I will take a minute here and talk about Steward Baylor. Stew is a great guy. He came to HHR a week before the event to put on a riding school and do some hunting. Bad weather killed the attendance at the school, but instead of cancelling it, he did an almost private 2 days class with 2 of our best up and coming riders. They were both really excited to get the one on one attention and they both did well at this event. The most amazing thing happened on Thanksgiving. He fixed a full Thanksgiving dinner for a large group. It was all awesome. On top of being an incredible rider and I really cool guy, he is an excellent cook. Who knew??
The bad news is that Stew had a bike issue mid way through the second race and did not finish. I would say my biggest disappointment of the weekend was not being able to see Stew take on the obstacles at night. He promised to be back next year.
Here is a shot of Mickey Silger doing his best submarine impression:
Mickey Silger
Photo by: Linda Fuerst
The riders then rode about 20 miles on the other side of the creek. The trails are tight and rocky and today were wet. Then they had to cross the creek again. This looked like an easier crossing, but it was tricky with one deep spot. A few bikes went down and had to be pulled out of the frigid water. Here is a shot of one of my favorite local pros. Ryan Henslee is an awesome young man on top of being an excellent rider. Ryan finished 5th overall.
Ryan Henslee
Photo by: Linda Fuerst
Here is a shot of National Pro, Nick Fahringer. He would go on to finish 2nd on the day.
wrh-ozark-003
Photo by: Shan Moore
Here is Nick in another part of the course that has huge rocks we call VW:
fahringer-ozark-141
Photo by: Shan Moore
After a day of hard riding, the top 25 get invited to take on the most difficult parts of the ranch in the dark of night. All of the spectators find a good place to watch and it gets a bit crazy. I think it is my favorite thing I do each year. Jordan Ashburn made the obstacles look easy and went on to the win and the $2500 first prize. Here are a few shots that were taken of the night race:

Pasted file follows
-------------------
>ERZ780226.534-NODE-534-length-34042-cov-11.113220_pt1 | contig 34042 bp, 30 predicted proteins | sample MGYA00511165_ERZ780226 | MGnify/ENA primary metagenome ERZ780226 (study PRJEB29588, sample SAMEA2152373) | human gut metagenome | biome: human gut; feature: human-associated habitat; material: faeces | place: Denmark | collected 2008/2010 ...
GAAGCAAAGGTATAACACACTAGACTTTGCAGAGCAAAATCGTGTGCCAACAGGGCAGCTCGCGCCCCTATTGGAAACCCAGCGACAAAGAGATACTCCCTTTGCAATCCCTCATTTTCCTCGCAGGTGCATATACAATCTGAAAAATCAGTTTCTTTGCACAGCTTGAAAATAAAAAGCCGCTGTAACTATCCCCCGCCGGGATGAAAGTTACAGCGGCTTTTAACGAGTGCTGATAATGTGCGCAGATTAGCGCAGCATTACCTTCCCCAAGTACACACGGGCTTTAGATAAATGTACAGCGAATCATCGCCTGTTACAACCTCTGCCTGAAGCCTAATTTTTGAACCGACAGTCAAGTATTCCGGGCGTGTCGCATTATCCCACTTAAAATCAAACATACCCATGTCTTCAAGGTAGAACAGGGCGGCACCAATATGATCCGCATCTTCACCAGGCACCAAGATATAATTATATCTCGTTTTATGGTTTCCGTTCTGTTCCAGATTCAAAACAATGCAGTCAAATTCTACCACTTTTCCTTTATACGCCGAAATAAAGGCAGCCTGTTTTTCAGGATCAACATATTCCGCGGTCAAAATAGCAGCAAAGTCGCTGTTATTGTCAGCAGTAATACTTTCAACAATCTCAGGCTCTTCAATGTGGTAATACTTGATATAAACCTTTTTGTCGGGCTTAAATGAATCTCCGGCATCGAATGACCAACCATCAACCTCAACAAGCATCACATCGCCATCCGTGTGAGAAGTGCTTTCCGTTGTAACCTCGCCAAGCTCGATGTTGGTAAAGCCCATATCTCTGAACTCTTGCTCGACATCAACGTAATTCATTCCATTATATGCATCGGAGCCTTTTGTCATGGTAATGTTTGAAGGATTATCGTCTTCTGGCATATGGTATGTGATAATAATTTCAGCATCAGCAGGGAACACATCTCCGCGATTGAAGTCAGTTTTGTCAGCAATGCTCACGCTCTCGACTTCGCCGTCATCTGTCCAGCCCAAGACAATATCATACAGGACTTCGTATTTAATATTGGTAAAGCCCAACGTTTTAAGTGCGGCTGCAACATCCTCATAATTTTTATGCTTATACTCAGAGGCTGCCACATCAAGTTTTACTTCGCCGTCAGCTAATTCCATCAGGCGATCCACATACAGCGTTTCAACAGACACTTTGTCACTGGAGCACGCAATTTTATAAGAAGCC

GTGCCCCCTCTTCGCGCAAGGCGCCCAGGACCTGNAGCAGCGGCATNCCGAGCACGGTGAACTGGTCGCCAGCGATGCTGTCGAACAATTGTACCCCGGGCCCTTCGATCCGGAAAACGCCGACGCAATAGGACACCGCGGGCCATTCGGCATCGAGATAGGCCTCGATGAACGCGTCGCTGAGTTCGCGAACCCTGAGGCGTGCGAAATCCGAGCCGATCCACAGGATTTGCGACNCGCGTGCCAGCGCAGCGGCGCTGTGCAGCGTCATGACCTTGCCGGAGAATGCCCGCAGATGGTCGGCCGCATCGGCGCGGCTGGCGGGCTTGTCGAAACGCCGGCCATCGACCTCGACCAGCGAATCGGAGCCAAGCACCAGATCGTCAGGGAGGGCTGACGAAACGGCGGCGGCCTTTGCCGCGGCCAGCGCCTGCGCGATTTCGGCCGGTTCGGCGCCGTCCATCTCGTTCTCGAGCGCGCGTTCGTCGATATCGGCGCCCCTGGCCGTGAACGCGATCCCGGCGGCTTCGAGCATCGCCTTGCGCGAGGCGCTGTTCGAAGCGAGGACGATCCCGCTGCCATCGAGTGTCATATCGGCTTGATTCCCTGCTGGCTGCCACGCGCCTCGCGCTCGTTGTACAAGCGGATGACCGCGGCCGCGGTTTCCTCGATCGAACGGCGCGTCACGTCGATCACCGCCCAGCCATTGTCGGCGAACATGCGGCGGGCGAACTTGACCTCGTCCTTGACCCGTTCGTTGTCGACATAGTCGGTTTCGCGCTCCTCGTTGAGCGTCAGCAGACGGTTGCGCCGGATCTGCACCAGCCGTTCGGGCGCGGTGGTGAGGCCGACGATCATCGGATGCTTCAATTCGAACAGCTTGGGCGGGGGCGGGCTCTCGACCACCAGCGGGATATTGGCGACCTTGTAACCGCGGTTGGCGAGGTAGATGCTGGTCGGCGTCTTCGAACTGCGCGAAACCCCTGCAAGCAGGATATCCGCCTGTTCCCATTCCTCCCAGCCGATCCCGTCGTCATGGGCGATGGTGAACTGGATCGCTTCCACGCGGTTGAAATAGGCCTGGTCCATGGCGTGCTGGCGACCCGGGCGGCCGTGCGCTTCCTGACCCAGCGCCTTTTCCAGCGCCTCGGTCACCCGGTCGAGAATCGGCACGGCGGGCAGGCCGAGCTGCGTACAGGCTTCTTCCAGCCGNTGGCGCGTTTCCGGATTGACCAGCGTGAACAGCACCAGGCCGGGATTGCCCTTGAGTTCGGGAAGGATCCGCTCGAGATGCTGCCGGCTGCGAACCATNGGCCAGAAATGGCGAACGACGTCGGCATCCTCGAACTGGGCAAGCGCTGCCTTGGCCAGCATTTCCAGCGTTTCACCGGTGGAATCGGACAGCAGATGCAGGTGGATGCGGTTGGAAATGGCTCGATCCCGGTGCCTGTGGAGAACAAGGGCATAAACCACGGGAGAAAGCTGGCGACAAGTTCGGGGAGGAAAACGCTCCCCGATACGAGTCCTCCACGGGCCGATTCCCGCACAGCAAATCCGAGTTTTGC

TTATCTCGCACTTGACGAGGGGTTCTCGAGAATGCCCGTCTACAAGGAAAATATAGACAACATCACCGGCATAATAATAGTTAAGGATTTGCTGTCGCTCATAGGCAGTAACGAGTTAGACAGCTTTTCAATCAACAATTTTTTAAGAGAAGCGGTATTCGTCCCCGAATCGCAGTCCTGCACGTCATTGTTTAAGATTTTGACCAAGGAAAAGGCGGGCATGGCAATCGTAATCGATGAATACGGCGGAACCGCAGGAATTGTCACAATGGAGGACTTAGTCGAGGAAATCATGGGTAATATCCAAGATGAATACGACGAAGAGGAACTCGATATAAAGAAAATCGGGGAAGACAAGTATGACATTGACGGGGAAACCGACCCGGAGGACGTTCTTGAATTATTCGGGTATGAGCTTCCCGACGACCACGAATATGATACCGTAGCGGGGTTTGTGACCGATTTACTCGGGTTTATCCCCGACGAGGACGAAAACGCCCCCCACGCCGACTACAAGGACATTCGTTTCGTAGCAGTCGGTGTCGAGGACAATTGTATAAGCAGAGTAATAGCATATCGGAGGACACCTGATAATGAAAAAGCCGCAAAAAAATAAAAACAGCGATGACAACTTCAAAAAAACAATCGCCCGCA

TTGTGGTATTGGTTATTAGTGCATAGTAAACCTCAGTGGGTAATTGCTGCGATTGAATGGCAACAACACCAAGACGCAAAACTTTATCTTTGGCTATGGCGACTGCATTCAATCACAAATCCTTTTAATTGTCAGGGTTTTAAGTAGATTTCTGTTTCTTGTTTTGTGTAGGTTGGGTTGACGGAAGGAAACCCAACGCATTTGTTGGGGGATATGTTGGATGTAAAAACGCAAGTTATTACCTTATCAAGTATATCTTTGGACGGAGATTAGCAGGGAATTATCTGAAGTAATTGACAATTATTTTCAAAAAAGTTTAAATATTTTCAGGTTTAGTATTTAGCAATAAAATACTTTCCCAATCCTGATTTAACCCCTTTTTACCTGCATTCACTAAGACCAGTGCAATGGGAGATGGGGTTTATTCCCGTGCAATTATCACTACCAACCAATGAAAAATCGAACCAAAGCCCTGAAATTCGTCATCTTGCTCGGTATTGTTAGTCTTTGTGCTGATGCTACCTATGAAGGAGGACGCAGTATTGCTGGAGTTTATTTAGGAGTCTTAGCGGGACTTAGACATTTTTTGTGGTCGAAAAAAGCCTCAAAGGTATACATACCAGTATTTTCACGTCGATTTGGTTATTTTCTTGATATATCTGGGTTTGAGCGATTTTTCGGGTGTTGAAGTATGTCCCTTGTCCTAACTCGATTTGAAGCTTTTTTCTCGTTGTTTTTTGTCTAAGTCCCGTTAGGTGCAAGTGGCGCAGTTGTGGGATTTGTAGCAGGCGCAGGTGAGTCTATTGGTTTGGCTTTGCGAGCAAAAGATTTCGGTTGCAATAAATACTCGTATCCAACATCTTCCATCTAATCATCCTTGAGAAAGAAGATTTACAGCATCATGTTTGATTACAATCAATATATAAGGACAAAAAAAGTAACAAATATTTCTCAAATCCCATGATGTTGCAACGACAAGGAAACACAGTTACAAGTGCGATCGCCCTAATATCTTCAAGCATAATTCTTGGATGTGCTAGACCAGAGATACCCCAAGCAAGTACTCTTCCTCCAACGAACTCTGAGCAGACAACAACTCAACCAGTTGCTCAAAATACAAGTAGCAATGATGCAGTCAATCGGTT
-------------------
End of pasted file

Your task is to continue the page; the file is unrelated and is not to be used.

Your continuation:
This is Caleb Haynes from Rogersville, Missouri. He is a local pro and an awesome young man. He fought hard and finished 3rd for the day.
Caleb Haynes
Photo by: Linda Fuerst
This is an awesome shot of the carnage on an element called “Something Special”.
SS #1
Photo by: Shan Moore
Another shot with the big crowd getting into it. The spectators may not help the riders even if they want to.
wrh-ozark-002
Photo by: Shan Moore
We spent much of the rest of the evening helping people get out of the parking area with the Kawasaki Mule and the Tractor. I even spent another round on Sunday morning for the folks that decided to stay another night. We got everybody on their way by 3 in the afternoon.
You may ask, “Why do people do this?” My answer is always the same. If you don’t understand why people do this, you probably don’t understand why people climb mountains or run triathlons or anything else that tests ones capability and endurance to the maximum. It just takes a special kind of person and I am proud to be part of this awesome sport.

I have added a video that I took and edited of the night show at Something Special.

video

It is always surreal when everyone leaves and we are the only ones left at the ranch. The quiet is nice, but now the work starts to flatten the field and clean up the ruts. The good news is this place heals as well as any land I have ever seen. We should be riding again by the end of the week.
How was your Thanksgiving Weekend? I hope it was as much fun as mine was.

Now that the race is over, our preparations will get pushed into high gear to get moving south for the winter. We are still purging and organizing all of our worldly possessions. We will stick around until Christmas and then head to Texas.